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Old 01-24-2010, 04:08 AM   #1
ISLAGI
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Default How dark for no water amendment

As I was brewing Orfy's Mild today, I wondered what is the minimum color (
assume a quantitative measurement of Lovibond) of beer I can brew without messing with the ph of my water.

The local PWS has good water that I drink all the time, but the big issue to me is the 9.5 ph (straight off the water report). I would prefer ESB's and pale ales.

When I brew my preferred styles - ESB and pale ales - the hop "harshness" is truly noticeable and usually forces me to drink most of the batch myself. This occurs even using 1.5T of 5.2 Stabilizer in my mash water.

Has anyone looked at color compared to ph for acceptable brews? Maybe a chart (as an example only):

Color L========Min - Max mash PH
< 8 ============ 4.8 - 5.4
9 - 14========== 5.6 - 6.2

etc...

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Old 01-24-2010, 02:03 PM   #2
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Hi Islagi,

There isn't a way to correlate water pH to color; you need to determine the Residual Alkalinity first. I would assume that using the 5.2 makes this moot, since it holds the pH (more or less) at 5.2 regardless of water profile or grain bill.

Assuming you leave out the 5.2: Here's a chart relating Residual Alkalinity to beer color (I apologize, I don't remember where I found this.)

Code:
  RA (ppm)  SRM
-60 to 0      5
 10 to 60    10
 60 to 120   15
120 to 180   20
180 to 240   25
Toledo water is good for beers in the 7-12 L color range.

To smooth out the hop harshness in your ESB you need to add Chlorides (easiest way is table salt, about 1 gram, or 1/6 tsp for a 5 gallon batch) to balance the Sulfates in the base water.

My starting point for all things water is John Palmer's How To Brew, specifically Chapter 15 - Understanding the Mash pH

Here's a very good online calculator for water profile adjustments: Brewer’s Friend: Brewing Water Chemistry Calculator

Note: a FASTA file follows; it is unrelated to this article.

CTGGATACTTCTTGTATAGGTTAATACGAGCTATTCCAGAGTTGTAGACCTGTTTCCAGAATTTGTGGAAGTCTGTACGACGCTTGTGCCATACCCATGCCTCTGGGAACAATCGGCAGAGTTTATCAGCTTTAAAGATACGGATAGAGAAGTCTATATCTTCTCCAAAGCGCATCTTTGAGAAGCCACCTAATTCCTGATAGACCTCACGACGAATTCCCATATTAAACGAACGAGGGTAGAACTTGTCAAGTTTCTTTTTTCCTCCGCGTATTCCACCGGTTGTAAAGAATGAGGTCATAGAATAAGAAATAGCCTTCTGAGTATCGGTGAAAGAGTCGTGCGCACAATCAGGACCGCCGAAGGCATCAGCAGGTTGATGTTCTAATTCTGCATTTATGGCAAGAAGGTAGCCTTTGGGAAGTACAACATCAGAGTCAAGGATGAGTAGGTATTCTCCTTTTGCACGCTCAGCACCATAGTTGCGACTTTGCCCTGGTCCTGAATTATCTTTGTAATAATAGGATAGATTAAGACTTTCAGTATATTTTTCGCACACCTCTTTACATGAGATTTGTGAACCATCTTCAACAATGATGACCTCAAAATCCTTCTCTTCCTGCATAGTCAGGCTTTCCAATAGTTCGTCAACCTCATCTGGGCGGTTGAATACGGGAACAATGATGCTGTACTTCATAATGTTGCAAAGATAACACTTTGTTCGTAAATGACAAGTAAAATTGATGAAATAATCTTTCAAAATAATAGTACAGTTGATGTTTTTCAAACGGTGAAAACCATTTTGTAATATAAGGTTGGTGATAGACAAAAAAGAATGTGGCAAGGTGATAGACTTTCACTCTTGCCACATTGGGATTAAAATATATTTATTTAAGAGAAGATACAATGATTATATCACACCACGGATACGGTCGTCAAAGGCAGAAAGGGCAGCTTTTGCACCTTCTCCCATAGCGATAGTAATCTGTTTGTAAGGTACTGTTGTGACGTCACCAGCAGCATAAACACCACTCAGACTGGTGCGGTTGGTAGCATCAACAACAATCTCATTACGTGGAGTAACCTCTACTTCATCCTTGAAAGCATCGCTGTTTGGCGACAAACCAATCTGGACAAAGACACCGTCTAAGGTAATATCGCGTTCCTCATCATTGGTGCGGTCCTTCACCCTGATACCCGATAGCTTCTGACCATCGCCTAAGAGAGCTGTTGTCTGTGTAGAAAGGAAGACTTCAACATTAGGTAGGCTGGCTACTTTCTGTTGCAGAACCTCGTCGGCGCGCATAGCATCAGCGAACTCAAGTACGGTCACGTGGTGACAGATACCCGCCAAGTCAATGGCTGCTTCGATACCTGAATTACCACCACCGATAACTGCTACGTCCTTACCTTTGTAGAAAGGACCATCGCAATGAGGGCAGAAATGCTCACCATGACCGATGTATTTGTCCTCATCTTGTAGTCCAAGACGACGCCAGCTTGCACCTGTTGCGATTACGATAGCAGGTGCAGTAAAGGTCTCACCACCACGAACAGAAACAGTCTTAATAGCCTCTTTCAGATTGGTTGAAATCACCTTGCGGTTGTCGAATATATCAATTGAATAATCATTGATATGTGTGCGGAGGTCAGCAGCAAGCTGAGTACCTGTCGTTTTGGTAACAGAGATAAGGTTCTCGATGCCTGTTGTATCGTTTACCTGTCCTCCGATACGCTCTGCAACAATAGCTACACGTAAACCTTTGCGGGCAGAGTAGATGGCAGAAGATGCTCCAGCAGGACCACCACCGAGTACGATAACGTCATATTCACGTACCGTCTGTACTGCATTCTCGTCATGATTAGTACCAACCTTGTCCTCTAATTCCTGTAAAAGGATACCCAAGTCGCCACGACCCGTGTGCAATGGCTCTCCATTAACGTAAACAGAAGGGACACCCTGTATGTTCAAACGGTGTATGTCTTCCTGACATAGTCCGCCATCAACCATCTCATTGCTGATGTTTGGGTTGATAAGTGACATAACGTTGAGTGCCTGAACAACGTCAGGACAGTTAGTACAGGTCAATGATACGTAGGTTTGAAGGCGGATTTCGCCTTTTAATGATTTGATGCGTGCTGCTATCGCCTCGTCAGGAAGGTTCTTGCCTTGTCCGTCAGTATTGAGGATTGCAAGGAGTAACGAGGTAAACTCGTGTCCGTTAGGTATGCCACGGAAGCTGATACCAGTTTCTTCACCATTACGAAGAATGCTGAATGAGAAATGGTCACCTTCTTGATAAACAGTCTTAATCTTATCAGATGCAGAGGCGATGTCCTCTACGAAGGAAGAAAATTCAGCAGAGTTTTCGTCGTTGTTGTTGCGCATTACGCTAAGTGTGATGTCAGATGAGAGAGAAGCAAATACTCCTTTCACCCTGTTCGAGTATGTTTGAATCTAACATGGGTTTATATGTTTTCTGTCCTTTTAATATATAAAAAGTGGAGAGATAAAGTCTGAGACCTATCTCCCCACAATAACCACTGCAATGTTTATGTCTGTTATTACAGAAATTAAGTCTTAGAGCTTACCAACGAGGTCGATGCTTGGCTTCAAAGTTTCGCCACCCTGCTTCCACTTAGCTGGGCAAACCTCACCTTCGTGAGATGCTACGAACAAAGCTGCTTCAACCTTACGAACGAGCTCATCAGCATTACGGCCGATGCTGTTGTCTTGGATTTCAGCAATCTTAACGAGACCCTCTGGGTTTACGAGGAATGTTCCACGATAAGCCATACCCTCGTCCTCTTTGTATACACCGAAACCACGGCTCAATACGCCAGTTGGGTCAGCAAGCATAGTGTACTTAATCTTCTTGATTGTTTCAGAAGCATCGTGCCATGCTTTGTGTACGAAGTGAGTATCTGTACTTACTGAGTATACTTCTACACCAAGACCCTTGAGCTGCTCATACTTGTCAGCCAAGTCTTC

For Toledo city water, the profile (from the 2007 Chemical Quality Sheet) is:
Code:
parameter                as     value
pH                               9.5
Total Alkalinity        CaCO3     45
Total Hardness          CaCO3     80
Non-Carbonate Hardness  CaCO3     36
Bicarbonate             HCO3    54.9
Calcium                 Ca      28.8
Magnesium               Mg       2.5
Sodium                  Na      16.7
Sulfates                SO4       23
Chloride                Cl         0 (unlisted)
First, let me warn everybody that I'm not a chemist, so take everything I say with a grain of salt. If I'm making a mistake or overlooking something please let me know so I can correct it.

Okay, disclaimer out of the way. Here are my notes:
  • While the water pH is relatively high, it's not buffered much at all, so it isn't a problem for the mash.
  • Mineral content is fairly low across the board, so this water is a very good starting point for any style; we can adjust with salts to get just about any residual alkalinity (determines optimal color) and Chloride/Sulfate ratio (malt/bitterness balance) we want.
  • My calculations for residual alkalinity come to 23 ppm, which is perfect for beers with a color of 7-12L
  • Both Calcium and Magnesium are low (recommended levels are 50 and 10 respectively,) so salt additions would benefit yeast health. I use Magnesium Sulfate (MgSO4, Epsom Salts) to raise the Magnesium levels and either Calcium Chloride (CaCl), Calcium Sulfate (CaSO4, gypsum), or Calcium Carbonate (CaCO3, chalk), depending on the style I'm brewing, for the Calcium.
  • Chlorides are not listed in the report, so I assume there aren't any. Because of this, the Chloride/Sulfate ratio is zero, which enhances hop bitterness over maltiness. This is borne out by the hop harshness you experience in your ESBs. The good news is that Sulfates are very low as well, so you can easily adjust the balance by using a small addition of ordinary table salt. Adding 1 g (1/6 tsp) to the boil for a 5 gallon batch (assuming you start with 7 gallons pre-boil) will bring the ratio to 1/1, which is perfectly balanced between malty and bitter.

BTW, you can get gypsum and chalk at Titgemeiers.
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